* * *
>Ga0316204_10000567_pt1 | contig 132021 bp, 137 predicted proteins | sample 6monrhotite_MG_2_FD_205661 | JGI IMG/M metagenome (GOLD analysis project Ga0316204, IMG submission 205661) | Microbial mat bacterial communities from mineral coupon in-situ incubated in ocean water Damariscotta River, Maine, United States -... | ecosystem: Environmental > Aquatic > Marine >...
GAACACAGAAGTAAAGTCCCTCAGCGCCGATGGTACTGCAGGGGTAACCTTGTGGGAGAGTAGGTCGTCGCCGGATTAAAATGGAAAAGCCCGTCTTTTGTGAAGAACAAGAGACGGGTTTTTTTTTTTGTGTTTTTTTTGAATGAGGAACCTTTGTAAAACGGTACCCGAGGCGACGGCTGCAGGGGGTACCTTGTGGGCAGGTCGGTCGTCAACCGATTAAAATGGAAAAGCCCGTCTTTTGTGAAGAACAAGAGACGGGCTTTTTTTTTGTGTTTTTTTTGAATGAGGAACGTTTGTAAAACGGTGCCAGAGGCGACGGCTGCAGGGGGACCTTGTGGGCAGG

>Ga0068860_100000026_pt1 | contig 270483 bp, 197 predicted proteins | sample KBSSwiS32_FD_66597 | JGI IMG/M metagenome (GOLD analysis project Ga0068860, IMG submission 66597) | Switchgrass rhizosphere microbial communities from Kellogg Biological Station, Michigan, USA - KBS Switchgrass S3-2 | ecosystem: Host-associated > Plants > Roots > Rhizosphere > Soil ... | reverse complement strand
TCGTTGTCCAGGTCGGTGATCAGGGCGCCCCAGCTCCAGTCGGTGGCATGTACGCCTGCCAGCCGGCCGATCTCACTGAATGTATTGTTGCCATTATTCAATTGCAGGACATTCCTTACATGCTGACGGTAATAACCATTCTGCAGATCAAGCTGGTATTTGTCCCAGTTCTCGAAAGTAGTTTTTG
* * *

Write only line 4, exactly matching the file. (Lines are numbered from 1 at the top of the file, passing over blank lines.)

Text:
TCGTTGTCCAGGTCGGTGATCAGGGCGCCCCAGCTCCAGTCGGTGGCATGTACGCCTGCCAGCCGGCCGATCTCACTGAATGTATTGTTGCCATTATTCAATTGCAGGACATTCCTTACATGCTGACGGTAATAACCATTCTGCAGATCAAGCTGGTATTTGTCCCAGTTCTCGAAAGTAGTTTTTG